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Microscopes reveal a frozen moment in cellular time. This new method records cells as they work.

killer t cells surrounding a cancer cell

A group of killer T cells surround a cancer cell. When a killer T cell makes contact with a target cell, it attaches and spreads over the cell to neutralize the danger. This is one of many examples of cell-cell interaction. Image by Alex Ritter, Jennifer Lippincott Schwartz and Gillian Griffiths, National Institutes of Health

By Julia Schwarz

Researchers at Princeton and Rockefeller University have found a new way to study cellular communication, recording interactions between cells as they work in a living organism and unlocking new ways to understand how our bodies function.

Cell interactions are essential to fighting disease and forming tissue, said Yuri Pritykin, assistant professor of computer science, the Lewis-Sigler Institute for Integrative Genomics and the Omenn-Darling Bioengineering Institute. He is one of two senior authors on the paper, published March 6 in Nature. “Nevertheless, most efforts in molecular biology have been spent studying what happens inside a cell, rather than interactions between cells,” said Pritykin.

This is partly because it is very difficult to know precisely which cells are interacting. While powerful microscopes can show the positions of cells within a slice of tissue, these images represent a frozen moment in cellular time. It’s possible to infer which cells might interact by looking at a microscopic image, said Pritykin, but this requires making a lot of assumptions.

“Looking at a slice of tissue will tell you which cells are next to each other, but just because cells are near each other doesn’t mean they are interacting,” said Pritykin. “Finally, we now have an accurate way to measure cellular interactions in a living organism.”

The work is a collaboration between molecular biologists, led by Gabriel D. Victora, associate professor at Rockefeller University, and computational biologists, led by Pritykin. The biologists developed the experimental work, and the computer scientists created an algorithm to analyze the complex data set the experiments produced.

The key discovery came from Victora’s lab, which found a way to genetically engineer a complex organism — in this case, a mouse — so some of its cells would produce a peptide that remains on any cell it interacts with. Genetic engineering also allows researchers to measure the levels of this peptide, enabling them to understand exactly which cells are interacting. Crucially, researchers were able to record interactions between different types of immune cells as well as interactions between immune cells and epithelial cells in the intestine.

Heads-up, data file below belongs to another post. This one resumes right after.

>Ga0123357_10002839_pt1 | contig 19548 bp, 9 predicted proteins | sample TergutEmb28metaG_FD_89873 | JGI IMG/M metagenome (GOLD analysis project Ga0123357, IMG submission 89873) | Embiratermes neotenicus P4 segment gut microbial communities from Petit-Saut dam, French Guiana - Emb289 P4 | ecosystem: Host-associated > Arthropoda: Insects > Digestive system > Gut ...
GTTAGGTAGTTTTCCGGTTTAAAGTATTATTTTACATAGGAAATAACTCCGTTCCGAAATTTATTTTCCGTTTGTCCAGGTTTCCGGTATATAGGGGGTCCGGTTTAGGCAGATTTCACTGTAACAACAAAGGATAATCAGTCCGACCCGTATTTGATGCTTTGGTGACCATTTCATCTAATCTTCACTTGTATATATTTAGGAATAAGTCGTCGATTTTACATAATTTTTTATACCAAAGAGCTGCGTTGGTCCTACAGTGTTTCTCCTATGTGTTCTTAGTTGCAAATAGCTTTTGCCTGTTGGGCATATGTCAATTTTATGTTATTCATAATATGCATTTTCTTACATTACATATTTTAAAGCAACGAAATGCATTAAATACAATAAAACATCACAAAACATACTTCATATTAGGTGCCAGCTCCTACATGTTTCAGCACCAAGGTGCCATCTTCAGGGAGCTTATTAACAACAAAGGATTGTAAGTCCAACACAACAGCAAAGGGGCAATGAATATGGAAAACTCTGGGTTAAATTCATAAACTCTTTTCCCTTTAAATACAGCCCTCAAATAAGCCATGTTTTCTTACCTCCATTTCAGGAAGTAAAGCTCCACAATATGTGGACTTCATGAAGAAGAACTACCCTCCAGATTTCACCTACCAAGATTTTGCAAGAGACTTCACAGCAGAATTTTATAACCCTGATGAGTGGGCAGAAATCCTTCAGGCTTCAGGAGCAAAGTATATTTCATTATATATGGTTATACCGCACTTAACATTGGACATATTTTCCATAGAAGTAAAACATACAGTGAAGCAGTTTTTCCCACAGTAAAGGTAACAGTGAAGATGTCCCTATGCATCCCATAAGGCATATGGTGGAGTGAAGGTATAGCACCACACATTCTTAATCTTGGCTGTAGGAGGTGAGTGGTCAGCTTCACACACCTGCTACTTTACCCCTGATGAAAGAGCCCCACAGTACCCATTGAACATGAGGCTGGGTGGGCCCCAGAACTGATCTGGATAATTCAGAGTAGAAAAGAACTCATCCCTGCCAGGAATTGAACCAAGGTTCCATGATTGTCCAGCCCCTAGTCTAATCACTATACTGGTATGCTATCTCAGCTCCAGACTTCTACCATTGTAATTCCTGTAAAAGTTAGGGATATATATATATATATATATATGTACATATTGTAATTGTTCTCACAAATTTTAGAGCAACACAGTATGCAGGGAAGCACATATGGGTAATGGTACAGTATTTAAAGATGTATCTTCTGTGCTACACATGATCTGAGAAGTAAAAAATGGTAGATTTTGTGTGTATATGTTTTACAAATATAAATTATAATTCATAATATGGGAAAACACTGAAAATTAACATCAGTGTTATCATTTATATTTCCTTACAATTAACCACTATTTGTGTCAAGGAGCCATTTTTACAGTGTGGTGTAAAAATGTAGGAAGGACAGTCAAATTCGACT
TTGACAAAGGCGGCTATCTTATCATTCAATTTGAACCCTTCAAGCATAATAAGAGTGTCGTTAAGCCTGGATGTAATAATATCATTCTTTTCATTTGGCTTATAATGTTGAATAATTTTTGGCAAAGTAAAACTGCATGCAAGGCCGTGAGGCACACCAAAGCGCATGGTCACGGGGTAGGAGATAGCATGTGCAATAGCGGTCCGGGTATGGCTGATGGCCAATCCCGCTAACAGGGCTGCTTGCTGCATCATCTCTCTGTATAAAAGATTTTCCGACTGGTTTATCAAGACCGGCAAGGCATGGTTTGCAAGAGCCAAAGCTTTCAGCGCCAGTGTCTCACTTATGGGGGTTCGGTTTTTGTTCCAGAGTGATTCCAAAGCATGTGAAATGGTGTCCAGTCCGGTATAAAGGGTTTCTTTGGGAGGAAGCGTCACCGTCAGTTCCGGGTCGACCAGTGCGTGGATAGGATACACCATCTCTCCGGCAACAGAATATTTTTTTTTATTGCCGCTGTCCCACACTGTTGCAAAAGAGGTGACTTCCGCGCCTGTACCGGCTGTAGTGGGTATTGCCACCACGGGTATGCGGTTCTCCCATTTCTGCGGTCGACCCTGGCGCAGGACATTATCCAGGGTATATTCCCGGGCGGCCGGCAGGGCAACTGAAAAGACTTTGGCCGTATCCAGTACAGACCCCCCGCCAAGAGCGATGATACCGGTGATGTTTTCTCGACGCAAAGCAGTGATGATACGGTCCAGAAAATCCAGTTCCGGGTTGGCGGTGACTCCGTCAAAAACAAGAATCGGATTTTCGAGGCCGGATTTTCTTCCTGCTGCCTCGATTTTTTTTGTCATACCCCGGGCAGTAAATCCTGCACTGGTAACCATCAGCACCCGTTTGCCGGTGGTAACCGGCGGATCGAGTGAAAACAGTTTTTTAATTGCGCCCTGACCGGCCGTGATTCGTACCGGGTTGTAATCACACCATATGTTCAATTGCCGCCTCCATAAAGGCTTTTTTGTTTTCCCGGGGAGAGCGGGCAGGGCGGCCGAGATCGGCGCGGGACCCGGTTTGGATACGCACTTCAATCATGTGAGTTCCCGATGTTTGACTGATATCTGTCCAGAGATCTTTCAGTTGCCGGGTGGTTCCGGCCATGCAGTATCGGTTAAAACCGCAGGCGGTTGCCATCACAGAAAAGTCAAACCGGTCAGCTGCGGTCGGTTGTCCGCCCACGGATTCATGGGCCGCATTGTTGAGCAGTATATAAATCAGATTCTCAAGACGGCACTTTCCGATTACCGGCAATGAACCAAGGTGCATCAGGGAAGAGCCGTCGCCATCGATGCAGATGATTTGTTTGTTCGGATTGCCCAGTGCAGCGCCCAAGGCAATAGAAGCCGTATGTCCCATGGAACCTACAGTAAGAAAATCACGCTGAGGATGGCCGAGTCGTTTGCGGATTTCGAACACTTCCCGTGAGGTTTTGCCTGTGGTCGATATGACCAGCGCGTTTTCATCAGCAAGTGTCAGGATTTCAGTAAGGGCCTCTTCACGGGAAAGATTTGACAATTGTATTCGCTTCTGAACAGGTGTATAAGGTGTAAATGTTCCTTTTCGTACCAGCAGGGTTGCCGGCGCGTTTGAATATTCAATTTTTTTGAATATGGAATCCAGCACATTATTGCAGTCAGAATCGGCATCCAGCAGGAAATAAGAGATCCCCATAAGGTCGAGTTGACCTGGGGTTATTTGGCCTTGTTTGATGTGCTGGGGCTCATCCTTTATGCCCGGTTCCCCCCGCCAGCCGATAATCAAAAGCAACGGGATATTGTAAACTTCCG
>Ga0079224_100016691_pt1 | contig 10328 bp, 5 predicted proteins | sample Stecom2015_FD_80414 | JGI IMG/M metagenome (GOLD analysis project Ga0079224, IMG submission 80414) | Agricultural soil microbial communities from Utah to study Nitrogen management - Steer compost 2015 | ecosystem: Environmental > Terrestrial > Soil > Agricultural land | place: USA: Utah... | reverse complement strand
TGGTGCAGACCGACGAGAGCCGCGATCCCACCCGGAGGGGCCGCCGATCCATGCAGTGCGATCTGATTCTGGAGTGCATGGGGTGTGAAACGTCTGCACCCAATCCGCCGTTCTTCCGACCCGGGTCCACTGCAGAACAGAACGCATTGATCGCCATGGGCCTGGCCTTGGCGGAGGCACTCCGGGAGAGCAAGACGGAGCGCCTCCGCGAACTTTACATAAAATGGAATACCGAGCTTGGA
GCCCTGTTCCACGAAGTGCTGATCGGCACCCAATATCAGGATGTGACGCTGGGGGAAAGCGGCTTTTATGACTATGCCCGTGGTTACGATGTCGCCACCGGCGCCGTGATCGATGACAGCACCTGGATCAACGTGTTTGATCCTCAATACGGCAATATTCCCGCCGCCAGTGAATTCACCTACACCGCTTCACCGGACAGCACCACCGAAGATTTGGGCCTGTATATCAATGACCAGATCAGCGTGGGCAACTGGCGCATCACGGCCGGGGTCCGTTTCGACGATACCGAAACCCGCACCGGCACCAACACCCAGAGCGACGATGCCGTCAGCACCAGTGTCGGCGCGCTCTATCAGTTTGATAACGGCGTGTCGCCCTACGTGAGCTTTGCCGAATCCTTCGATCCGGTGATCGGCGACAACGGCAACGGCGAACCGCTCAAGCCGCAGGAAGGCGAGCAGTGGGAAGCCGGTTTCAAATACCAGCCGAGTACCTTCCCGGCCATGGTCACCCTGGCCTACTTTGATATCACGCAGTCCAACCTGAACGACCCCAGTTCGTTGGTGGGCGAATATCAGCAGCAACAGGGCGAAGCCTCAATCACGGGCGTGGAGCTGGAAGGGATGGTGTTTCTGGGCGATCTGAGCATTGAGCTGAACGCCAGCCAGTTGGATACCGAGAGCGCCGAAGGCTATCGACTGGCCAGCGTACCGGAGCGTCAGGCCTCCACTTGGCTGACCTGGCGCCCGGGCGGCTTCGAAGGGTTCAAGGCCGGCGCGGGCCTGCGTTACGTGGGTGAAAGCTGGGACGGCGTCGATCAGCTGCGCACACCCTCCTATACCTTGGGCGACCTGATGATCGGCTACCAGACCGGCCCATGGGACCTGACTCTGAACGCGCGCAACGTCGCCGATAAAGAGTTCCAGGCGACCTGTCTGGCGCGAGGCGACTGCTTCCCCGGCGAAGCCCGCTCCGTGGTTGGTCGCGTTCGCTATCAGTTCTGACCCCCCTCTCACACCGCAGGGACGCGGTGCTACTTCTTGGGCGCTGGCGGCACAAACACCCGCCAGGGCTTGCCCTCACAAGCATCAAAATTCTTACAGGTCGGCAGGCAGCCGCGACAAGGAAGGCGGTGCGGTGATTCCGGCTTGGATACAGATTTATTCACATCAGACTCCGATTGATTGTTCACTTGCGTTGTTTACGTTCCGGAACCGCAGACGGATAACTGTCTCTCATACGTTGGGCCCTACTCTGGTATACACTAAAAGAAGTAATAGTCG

Yuri Pritykin in his lab. Photo by Sameer Khan/Fotobuddy

A previous version of this technology, developed by Victora’s lab in 2018, used a similar method of cellular engineering, but it only recorded interactions between two molecules that occur on the surfaces of certain types of immune cells. While not entirely new, the updated method is nevertheless a breakthrough: it is the first time that researchers have demonstrated it can be used to track interactions between any type of cell, not just between the specific immune cells used in the first version of the technology.

The researchers chose to keep their focus on immune cells, however, because they are great cellular communicators — one of their primary roles is to move through the body and respond to different kinds of stimuli, said Pritykin. In their experiments, the researchers were able to record the interactions of immune cells as they performed their duties over the course of an infection.

There is one other reason this updated method is a breakthrough: it combines data on cell-cell interaction with single-cell sequencing. Researchers can, for the first time, understand what happens between cells and within cells simultaneously. The method reveals not only cellular interactions over the course of an infection but also exactly what a particular cell is doing through this process. “This combination is very powerful,” said Pritykin.

The combination also yields an incredibly detailed and complex dataset. Single cell sequencing collects data on each gene in a particular cell, with thousands of genes in a cell and tens of thousands of cells being measured at once. Add to that the data on cellular interactions.

To solve this challenge, Pritykin and Sarah Walker, doctoral student in Quantitative and Computational Biology, created series of computational algorithms specifically to interpret this type of data. Their analysis allowed the molecular biologists to realize the full potential of the experimental method, said Pritykin.

Now that researchers can track which cells interact in addition to what is happening inside those cells, one of the next steps is to determine why. “We don’t know why they are communicating,” said Pritykin, “or which genes are responsible for driving these physical interactions.”  This new method, he said, “paves the way for us to start asking these questions in a way that nobody has been able to ask before.”

The paper, “Universal recording of immune cell interactions in vivo” was published March 6 in Nature. Pritykin and Walker contributed from Princeton. In addition to Victora, co-authors from Rockefeller University include Sandra Nakandakari-Higa, Maria C.C. Canesso, Aleksey Chudnovskiy, Dong-Yoon Kim, Johanne T. Jacobsen, Roham Parsa, Jana Bilanovic, S. Martina Parigi, Karol Fiedorczuk, Elaine Fuchs, Angelina M. Bilate, Giulia Pasqual and Daniel Mucida. Verena van der Heide and Alice O. Kamphorst from the Icahn School of Medicine at Mount Sinai also contributed.

The work was supported by the National Institutes of Health, the Robertson Foundation, and the Ludwig Center for Cancer Research.

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